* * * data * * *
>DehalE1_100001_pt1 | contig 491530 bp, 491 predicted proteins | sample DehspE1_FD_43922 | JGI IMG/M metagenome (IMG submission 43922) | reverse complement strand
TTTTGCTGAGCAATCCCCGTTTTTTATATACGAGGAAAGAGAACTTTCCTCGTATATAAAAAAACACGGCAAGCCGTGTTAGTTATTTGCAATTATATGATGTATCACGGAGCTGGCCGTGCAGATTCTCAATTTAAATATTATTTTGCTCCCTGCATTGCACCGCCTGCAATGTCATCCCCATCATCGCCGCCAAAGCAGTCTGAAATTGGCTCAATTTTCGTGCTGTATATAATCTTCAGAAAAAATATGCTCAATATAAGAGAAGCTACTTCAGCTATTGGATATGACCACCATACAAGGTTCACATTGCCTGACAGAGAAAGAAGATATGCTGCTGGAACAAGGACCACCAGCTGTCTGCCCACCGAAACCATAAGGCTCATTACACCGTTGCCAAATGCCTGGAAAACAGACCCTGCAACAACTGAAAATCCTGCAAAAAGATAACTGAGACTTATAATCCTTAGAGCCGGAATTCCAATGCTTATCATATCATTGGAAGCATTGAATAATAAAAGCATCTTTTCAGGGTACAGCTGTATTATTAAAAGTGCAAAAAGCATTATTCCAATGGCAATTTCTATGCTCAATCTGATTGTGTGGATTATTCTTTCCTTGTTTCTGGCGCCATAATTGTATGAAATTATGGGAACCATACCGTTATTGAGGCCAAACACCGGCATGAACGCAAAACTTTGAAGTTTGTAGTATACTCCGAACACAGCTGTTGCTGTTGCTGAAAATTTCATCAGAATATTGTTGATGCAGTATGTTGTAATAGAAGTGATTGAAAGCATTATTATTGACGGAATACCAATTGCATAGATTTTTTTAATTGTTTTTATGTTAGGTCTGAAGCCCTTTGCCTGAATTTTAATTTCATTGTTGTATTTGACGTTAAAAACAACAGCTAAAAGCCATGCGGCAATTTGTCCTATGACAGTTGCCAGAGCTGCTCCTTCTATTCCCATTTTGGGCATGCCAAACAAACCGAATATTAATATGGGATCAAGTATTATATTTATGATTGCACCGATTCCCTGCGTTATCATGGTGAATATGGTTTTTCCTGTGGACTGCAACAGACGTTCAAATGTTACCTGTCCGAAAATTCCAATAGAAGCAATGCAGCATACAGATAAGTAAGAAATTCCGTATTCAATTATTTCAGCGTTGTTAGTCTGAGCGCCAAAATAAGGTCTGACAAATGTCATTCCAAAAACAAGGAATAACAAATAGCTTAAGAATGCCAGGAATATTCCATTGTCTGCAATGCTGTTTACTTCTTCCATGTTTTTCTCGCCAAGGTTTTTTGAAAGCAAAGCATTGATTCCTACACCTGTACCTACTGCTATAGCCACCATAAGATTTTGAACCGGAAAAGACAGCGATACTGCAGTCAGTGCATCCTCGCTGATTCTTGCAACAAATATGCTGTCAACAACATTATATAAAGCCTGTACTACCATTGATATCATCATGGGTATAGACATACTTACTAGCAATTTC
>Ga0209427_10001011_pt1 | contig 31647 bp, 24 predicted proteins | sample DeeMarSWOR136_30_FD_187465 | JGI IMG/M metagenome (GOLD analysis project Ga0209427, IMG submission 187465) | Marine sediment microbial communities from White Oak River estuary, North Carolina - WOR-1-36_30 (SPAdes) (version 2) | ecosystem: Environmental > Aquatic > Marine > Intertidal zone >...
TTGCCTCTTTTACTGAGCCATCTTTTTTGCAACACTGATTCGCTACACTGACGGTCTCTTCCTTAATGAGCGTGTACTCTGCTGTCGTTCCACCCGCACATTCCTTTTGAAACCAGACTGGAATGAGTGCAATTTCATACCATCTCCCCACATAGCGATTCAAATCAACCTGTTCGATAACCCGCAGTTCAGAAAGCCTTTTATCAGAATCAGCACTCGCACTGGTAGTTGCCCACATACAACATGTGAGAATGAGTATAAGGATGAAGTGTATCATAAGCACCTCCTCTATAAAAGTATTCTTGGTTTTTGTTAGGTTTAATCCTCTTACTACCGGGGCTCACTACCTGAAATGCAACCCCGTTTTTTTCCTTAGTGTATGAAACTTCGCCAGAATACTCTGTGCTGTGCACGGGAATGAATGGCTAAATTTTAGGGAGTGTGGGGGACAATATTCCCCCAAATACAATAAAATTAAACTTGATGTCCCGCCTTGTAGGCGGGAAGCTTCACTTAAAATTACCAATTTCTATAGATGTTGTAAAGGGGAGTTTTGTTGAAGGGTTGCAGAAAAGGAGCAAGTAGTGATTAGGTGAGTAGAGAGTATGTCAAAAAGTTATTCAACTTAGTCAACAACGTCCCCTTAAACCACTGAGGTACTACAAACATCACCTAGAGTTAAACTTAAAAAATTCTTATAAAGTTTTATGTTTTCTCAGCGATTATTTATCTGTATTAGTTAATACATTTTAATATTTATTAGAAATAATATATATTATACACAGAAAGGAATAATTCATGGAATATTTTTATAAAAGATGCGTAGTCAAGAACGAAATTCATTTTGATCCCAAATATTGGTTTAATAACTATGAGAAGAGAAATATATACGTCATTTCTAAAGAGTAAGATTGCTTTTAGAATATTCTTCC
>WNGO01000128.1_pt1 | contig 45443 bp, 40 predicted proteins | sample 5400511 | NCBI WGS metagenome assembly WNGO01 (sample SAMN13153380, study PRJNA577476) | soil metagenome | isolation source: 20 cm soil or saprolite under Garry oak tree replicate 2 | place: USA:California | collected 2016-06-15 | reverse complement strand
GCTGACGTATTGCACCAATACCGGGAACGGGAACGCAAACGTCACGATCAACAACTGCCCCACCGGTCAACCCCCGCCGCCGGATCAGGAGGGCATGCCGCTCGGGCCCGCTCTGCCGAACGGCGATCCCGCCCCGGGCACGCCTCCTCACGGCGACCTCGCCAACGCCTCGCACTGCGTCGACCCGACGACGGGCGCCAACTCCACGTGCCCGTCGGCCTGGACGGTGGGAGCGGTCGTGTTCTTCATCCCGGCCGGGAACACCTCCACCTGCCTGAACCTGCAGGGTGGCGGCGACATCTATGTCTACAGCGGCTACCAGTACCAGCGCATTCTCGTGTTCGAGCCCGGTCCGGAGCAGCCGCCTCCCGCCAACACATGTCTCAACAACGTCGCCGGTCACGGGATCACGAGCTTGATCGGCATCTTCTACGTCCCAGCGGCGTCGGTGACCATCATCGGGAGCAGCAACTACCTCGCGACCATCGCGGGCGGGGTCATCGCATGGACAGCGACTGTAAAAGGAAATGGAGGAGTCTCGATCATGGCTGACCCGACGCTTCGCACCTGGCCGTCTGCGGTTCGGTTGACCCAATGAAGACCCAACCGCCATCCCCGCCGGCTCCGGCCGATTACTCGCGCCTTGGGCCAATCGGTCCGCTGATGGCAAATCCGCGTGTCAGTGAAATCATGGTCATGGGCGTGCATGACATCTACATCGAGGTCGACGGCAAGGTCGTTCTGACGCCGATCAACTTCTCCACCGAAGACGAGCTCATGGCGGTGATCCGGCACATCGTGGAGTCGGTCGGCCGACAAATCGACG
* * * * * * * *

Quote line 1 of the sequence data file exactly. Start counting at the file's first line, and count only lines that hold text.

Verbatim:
>DehalE1_100001_pt1 | contig 491530 bp, 491 predicted proteins | sample DehspE1_FD_43922 | JGI IMG/M metagenome (IMG submission 43922) | reverse complement strand